I focus on the negative things in life. The days and weeks where everything goes wrong and the world appears to be a heaping pile of crap tend to weigh me down. I don’t think often enough about the many beautiful moments filled with love that I’ve witnessed or experienced. I guess sometimes all you need is a glance at your rearview mirror to remind you of how important those moments are.


a new perspective

It’s incredible how quickly routine and comfort override the desire to explore, take chances, and have adventures. The fragility of life has shown itself to me many times over the last year, more so than any year before. And while my first instinct when mulling over the details of September through to November 2015, is to run, to make a change, to go out into the world and experience everything that I’ve ever dreamed of, what I really need is a new perspective.


I want to turn my world on its head.

I want to witness all of the old and familiar with a new pair of eyes; actually I’d settle for a different pair of prescription glasses. I’d like to see something different on the drive to work or at least notice something new. I want to reread a novel and have a deeper understanding of it. I need to get outside of my own head and forget about the desire to have, see, and be everything all at once. It’s incredible what you can learn about your world when you take a step back and critique it from a different angle. The word appreciation comes to mind.

With appreciation and contentment comes the emotional balance needed to make the necessary changes, take on new challenges, and be more open to astronomical risks. Doubt need not be involved in curating this new brand of self-awareness.


Dinner at Bar Isabel

Open your eyes. If you walk too quickly you just might miss it but once you see it, it’s difficult to pay attention to anything else on that side of College Street. Thick wooden panels frame a gorgeous wooden door illuminated red by the signature Isabel scrawl.

When you walk into the restaurant your eyes need a few minutes to adjust before the warmth of the venue washes over you. Authentic Spanish tiles bring the floor to life, rustic mirrors covering the length of the restaurant make the room feel bigger, the dimly lit space and candles on each table create an oasis for every guest. If you find yourself looking up you’ll notice an array of different light fixtures, adding even more character to an already charismatic space.

Thanks to my current position as Customer Service Coordinator at an importer of Spanish cured meat and specialty items, I’ve become pretty well-versed in the world of Spanish tapas. So while other couples Googled their way through the menu, I comfortably and casually ordered the Lomo Iberico, Chips & Boquerones, the Jamon Tasting (featuring the Trevelez and Iberico de Bellota), the Half Octopus, Jamon Croquetas, Manchego Cheese, and the Bread. I was stumped by a few items and was thoroughly impressed by the staff’s product knowledge and their ability to help us navigate our way through a pretty amazing tapas meal. Our waitress ensured that she would bring out the dishes that went best together until we made our way through the entire order.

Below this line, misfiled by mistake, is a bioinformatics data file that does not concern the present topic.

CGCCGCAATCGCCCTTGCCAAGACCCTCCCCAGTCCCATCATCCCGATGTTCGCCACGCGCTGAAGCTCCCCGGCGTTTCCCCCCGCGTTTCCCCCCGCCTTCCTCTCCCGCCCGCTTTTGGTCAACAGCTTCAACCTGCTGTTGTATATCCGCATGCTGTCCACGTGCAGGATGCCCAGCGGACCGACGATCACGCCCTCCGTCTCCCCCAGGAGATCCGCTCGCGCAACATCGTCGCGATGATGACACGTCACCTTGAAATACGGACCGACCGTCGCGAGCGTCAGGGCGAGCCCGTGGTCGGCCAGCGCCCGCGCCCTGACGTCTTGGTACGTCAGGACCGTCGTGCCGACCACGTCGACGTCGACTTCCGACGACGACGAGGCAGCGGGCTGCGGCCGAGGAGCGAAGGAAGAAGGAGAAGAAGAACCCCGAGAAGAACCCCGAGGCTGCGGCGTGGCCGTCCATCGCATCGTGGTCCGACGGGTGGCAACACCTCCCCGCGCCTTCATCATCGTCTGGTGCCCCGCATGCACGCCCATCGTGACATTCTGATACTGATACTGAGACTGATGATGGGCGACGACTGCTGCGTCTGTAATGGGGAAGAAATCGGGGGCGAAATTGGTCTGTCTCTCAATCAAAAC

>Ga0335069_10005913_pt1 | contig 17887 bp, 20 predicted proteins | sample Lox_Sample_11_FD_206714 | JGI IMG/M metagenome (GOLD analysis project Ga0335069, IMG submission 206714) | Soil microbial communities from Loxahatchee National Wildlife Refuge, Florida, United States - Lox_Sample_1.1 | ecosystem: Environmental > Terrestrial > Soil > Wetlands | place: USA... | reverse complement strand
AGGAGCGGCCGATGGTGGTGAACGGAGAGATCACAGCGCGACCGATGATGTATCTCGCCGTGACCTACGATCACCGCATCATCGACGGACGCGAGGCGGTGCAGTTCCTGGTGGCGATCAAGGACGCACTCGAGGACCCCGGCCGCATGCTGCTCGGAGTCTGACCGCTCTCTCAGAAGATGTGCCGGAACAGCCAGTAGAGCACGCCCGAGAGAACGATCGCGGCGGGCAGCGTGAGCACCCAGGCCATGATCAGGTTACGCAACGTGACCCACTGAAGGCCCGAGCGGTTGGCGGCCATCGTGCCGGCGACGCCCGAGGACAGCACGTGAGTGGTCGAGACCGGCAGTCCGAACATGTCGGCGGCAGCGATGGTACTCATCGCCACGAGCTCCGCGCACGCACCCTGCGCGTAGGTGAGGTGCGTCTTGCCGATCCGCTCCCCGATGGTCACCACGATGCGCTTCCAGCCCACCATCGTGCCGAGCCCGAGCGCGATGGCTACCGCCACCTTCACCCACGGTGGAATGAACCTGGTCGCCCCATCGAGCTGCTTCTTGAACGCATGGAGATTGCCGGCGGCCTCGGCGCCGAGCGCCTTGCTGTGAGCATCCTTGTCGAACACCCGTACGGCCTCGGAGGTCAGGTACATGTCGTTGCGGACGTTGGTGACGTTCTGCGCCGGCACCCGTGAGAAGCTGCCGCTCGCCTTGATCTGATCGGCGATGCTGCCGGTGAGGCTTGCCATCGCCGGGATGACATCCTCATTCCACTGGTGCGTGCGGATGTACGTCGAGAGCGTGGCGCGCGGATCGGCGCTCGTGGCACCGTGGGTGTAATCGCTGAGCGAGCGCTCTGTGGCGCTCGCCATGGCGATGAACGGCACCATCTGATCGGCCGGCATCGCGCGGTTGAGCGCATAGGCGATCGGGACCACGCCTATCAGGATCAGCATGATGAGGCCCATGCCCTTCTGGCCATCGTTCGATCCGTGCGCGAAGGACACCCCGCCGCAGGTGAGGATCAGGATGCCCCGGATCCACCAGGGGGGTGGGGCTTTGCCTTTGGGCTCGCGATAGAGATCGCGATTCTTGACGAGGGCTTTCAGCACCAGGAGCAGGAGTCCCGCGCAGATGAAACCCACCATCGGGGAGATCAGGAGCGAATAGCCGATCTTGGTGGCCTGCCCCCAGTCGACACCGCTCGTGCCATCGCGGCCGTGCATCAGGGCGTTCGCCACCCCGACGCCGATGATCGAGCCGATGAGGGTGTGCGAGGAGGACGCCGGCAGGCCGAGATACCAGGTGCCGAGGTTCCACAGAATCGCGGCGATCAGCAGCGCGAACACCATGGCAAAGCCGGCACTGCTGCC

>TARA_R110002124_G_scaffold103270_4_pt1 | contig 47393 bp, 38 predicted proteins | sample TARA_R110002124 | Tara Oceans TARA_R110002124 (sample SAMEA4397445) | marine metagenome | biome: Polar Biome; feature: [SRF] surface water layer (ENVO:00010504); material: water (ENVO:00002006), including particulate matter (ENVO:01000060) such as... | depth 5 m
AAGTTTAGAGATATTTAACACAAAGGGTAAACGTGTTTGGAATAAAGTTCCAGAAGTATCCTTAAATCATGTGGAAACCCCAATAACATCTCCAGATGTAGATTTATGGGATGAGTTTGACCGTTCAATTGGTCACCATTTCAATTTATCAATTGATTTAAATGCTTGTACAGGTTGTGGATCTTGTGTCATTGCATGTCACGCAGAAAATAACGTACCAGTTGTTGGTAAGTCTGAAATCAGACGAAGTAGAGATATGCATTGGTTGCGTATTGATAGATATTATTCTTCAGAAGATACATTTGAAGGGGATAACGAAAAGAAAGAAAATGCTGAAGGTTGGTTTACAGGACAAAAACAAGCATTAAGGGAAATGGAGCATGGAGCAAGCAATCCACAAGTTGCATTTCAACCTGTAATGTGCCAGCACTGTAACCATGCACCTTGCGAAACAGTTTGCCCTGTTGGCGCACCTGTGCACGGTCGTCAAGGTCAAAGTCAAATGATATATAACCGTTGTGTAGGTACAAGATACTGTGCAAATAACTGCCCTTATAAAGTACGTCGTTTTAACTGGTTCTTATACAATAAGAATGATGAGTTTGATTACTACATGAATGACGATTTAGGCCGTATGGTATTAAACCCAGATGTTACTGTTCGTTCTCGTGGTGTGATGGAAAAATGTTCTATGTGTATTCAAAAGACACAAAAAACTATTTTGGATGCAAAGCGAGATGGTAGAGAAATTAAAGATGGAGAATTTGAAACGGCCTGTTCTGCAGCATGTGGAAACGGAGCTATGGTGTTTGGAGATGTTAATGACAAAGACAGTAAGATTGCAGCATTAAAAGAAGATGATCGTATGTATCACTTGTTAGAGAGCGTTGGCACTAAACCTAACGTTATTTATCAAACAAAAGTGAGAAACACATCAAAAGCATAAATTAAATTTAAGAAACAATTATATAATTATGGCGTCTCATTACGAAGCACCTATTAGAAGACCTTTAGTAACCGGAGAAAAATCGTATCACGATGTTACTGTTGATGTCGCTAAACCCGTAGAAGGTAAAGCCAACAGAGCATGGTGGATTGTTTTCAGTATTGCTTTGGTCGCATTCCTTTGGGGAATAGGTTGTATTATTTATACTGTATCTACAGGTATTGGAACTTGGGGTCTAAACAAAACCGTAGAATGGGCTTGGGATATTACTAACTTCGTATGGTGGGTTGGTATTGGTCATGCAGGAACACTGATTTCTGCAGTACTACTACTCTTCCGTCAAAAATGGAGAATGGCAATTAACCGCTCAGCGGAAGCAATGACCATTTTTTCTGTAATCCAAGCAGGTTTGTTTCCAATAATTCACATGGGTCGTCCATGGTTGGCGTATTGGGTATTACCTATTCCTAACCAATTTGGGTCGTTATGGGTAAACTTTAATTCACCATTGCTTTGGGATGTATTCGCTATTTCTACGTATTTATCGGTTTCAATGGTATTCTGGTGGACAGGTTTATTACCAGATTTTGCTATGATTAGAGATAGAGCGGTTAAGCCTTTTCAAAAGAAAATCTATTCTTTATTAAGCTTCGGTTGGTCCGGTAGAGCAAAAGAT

What I’m noticing about Spanish tapas is the need for quality ingredients. Since the dishes are small and simple, there has to be enough flavour to bring the dish to life. Everything from the bread to the olive oil to the thinly sliced pieces of Lomo Iberico had its own distinct flavour. A memorable flavour that tickled the palate and ignited the taste buds.

So I guess the ultimate question is, would I go back? Would you go back to a place with great food, a warm atmosphere, and wonderful service? Exactly. I would love to go with a group of people next time, I love the idea of having a few drinks and chatting as we share a few dishes on a warm Toronto evening.


Reality Check


There are times when I look in the mirror and don’t recognize the woman in front of me. I’m not referring to the faint but still visible wrinkles under my eyes or the newly nourished softness covering my once toned body. I’m talking about the attitude splattered all over my face.

We all go through phases where we’re pissed off at ourselves, at life, at our choices. Phases where we just want to be alone and the thought of being hugged, touched, or spoken to makes us cringe. It’s during times like this when an attitude finds itself planted firmly upon my brow. A LEAVE ME ALONE sign ceremoniously hangs itself around my neck and rests gently on the arms folded across my chest. Text messages find themselves unread, posts go unliked, kisses go unkissed, and I’m left in my own jungle of bitterness.



It’s gone.

I write it out, sing it out, exercise it, coitus (sorry mom) it out of my system. Reality rears its beautiful head and surrounds me with all the things I should be thankful for. It reminds me that wishes are meant for children, hard work is the only thing that yields success, and success is really in the eyes of the beholder.

Reality check: giving up is for losers.

Reality check: you’re doing just fine great.

Reality check: you’re the source of your own happiness.

Reality check: you are not your enemy.

Reality check: you are good enough.